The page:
17.1.11

The Church of Saint Roch

The present Church of Saint Roch replaced previous chapels and churches and was built during a long period over the 16th, 17th and 18th century with a number of architects involved. It was finally completed in 1754. The design is a bit special with a series of chapels in succession.

Apart from the fact that the church is beautiful, there are some points which may be highlighted. The Marquis de Sade got married here. Some illustrious people are buried in the church including Diderot and the Baron d’Holbach (see previous post about the “philosophers”), Corneille, the garden architect (Versailles…) André le Notre…

The church has also a special chapel dedicated to the deported during WWII, normally hardly seen inside a catholic church. 
Another, maybe less well-known personality buried here is Jean-Michel de l’Epée, a priest who around 1760 created the world’s first public school for the deaf. He did not invent the sign language, but it was somehow rather created by the teachers and pupils in the school and later much improved and simplified. He’s referred to as one of the fathers of deaf education.
A lot of concerts are given here, including at lunch hours all Tuesdays (free of charge).

Saint Roch is also known for an event which took place in front of it, in 1795, when Bonaparte (aged 26) led a troop which killed some 200 “royal rioters” on the steps leading to the church. This is known as a “Whiff of Grapeshot” and thanks to this Bonaparte was rewarded with the command of the Army of Italy a year later… thus an important step on his way to become Napoleon. You can still see the traces of the “whiff” on the front of the church. (I wrote about these and other wall "traces" in previous posts, see here and here.)



There are still some shops attached to the church building. One of them, very small, pretends to have been there since 1638. It was originally a shop where religious items could be bought, then, during some 200 years, a barber shop, now an antique shop.

40 comments:

Genie -- Paris and Beyond said...

Fabulous posting, Peter, and we have been waiting for your research and many photos. One other event to note: Yves Saint Laurent's funeral was held there with over 1000 people gathered in June 2008.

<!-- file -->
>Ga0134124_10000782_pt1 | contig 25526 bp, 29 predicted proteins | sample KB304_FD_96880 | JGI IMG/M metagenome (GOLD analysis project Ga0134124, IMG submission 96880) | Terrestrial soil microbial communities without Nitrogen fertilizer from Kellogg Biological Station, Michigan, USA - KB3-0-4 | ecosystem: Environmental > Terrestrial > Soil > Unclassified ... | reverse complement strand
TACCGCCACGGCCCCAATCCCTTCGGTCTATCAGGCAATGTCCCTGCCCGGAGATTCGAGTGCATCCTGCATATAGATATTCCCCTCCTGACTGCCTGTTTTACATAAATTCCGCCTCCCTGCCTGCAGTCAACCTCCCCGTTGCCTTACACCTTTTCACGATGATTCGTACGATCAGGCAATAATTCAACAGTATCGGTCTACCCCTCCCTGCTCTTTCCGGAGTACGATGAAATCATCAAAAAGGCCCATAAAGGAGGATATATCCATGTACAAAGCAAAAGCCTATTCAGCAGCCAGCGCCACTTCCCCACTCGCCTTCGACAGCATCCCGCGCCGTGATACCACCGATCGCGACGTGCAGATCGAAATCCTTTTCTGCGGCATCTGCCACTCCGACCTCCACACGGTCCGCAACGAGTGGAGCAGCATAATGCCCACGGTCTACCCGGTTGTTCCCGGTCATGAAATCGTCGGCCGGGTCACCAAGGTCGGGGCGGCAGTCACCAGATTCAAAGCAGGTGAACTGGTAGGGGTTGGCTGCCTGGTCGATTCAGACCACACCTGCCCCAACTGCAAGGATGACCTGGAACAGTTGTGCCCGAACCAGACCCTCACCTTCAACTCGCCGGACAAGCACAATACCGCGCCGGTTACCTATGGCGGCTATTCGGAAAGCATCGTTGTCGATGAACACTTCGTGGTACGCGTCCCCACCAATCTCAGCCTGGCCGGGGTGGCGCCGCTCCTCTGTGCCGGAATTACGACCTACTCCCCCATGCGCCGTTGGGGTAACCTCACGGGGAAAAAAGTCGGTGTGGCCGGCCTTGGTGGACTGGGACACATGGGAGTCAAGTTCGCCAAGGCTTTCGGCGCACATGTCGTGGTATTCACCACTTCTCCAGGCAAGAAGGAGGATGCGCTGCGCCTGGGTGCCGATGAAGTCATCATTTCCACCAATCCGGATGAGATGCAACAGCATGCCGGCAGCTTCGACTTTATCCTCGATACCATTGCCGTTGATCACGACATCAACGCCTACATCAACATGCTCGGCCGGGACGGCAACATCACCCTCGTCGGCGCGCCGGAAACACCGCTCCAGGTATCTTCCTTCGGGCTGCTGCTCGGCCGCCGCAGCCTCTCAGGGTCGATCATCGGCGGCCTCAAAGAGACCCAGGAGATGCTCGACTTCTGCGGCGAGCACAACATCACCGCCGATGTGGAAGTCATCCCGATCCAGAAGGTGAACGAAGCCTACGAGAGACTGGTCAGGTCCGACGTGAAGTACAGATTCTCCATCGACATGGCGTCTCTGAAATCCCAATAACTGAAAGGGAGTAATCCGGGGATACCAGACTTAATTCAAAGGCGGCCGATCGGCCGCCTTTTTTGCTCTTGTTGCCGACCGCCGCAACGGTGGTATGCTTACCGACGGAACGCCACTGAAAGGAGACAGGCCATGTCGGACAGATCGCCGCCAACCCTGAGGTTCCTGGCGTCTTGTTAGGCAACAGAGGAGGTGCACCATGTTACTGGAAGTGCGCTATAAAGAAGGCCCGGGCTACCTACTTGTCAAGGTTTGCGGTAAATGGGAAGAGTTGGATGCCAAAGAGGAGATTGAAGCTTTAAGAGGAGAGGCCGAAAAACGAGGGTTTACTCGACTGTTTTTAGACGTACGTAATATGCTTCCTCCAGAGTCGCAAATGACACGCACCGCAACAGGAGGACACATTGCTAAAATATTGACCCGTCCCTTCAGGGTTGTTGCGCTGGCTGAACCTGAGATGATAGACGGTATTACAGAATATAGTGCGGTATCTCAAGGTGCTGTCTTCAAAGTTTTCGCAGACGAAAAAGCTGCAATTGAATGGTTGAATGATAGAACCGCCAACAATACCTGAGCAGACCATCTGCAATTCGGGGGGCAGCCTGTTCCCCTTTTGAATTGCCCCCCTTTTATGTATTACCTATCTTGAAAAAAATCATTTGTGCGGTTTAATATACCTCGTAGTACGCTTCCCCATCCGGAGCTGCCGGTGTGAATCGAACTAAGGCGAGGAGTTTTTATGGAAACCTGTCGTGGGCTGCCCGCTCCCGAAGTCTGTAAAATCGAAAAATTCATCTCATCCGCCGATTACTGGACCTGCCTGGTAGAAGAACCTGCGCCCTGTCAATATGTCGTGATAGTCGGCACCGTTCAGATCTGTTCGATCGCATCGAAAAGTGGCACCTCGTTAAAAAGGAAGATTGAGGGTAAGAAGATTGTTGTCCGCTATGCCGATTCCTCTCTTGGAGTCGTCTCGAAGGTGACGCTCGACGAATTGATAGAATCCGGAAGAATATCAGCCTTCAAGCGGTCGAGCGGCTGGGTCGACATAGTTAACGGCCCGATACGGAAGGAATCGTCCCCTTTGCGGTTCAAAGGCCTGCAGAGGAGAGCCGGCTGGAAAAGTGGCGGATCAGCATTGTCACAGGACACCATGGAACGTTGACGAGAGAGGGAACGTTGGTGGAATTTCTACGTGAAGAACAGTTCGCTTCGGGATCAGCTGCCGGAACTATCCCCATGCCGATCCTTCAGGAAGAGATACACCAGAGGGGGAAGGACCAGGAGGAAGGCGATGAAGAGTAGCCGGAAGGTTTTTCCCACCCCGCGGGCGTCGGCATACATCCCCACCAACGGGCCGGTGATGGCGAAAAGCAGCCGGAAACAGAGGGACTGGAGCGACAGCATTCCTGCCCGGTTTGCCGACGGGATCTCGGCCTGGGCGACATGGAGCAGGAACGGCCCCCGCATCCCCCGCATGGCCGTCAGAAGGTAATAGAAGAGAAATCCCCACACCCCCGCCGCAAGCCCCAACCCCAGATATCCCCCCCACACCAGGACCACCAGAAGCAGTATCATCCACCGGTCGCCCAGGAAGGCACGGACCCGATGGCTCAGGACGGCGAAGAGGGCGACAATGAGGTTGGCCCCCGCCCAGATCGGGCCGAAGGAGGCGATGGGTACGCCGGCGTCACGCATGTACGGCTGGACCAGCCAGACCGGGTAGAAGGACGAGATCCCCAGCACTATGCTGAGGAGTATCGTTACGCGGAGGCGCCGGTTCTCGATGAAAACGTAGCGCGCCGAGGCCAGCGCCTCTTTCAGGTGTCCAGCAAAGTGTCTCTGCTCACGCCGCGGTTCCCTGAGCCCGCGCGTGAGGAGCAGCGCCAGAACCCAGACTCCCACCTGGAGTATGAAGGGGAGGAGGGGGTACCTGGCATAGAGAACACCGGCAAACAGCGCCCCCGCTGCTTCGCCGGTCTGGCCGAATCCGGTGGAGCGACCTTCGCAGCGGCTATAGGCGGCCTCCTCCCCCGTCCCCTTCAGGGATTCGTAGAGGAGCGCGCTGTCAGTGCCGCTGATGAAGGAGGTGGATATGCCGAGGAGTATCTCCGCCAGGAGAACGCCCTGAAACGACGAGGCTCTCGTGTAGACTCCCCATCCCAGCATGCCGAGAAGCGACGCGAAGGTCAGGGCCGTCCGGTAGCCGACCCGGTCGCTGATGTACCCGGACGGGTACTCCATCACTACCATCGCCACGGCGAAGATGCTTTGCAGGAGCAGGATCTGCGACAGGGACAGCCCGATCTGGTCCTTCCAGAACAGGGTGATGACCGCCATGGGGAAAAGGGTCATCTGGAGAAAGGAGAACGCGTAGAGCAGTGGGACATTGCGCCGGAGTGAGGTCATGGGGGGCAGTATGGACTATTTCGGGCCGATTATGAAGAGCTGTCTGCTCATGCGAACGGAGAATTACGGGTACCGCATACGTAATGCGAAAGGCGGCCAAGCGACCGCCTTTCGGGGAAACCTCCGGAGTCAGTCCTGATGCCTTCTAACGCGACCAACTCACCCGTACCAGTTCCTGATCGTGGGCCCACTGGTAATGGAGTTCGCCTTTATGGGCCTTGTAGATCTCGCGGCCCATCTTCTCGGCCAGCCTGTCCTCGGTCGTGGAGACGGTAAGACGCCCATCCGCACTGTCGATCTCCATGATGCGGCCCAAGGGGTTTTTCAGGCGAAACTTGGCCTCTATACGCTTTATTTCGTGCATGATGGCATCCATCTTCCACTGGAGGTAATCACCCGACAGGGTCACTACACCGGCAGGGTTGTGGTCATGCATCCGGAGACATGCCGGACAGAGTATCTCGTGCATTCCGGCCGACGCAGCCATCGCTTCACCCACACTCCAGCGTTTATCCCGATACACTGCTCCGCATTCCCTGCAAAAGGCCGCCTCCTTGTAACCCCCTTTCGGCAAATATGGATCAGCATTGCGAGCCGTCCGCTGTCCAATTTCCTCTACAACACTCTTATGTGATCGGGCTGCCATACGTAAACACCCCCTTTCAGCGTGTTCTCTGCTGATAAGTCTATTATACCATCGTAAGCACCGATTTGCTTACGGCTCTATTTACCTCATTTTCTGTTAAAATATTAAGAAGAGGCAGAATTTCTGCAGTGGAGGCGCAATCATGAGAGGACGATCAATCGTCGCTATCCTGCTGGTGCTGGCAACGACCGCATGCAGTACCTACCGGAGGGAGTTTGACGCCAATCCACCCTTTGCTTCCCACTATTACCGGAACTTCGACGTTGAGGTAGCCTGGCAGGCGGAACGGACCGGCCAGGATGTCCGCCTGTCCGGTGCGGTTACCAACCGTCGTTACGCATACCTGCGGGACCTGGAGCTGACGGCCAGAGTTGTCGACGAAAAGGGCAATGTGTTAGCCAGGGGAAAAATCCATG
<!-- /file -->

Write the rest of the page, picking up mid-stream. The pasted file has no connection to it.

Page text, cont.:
Wish that I was next door again waking up to those beautiful bells each morning. I have marked this post so I can link to it with my future posts and photos.

Bises,
Genie

Ruth said...

Beautiful post as always, Peter. St. Roch is very famous to me for another reason. My sister and I stayed at the St. Roch hotel across the street from it in 1997 (not the most glamorous hotel, but very convenient). Every evening, after many steps walked, we wearily came "home" to our place, walking by the church, hearing various groups playing music in practice: choir, organ, etc. As we got ready for bed and fell asleep, it was a tremendous lullaby. :)

Virginia said...

Oh goodie. You've done this post so now I can enlighten my readers by linking to you!!! :) Having this beautiful church across the street from our apartment last week was a delight. The bells that started tolling at 8:00am were a wonderful way to wake up.

BTW, YOU are the star on my blog tomorrow. Hope you approve!
V

Studio at the Farm said...

Wonderful post, Peter. Your photos inside St. Roch made me feel almost as if I was there! Thank you.

Karen said...

Great photos of another of my favorite churches. This was just blocks from where I stayed on my first visit. It's my favorite neighborhood in Paris.

Jack said...

Your posts are so interesting, Peter. Every time I visit I get a mini-education.

Owen said...

Ah, the endless riches of Paris, historic, art, religion, military, culture in general... all threads from the past which weave into the fabric of the city today.

V Rakesh said...

Wonderful! Reminds me of the Chapel in St. Aloysius College, here in India!

Olivier said...

cette eglise est magnifique, je connaissais pas toute son histoire (et je l'a connais pas encore tres bien, le temps que je traduise tout ;o)) )

ALAIN said...

St Roch, natif de Montpellier, doit regretter le climat du Languedoc.

Cergie said...

Moi qui ne suis pas de la prime jeunesse je me souviens d'avoir vu la basilique d'Epinal avec des échoppes adossées mais cela remonte au siècle dernier.
Cette église est-elle en bon état ? Ce matin j'ai lu dans "La Croix" que nous recevons par portage ainsi que "Le Parisien", un article très intéressant sur la rénovation des églises de Paris (et des lieux d'autres cultes) ; tu devrais te le procurer. Dans certaines il pleut même.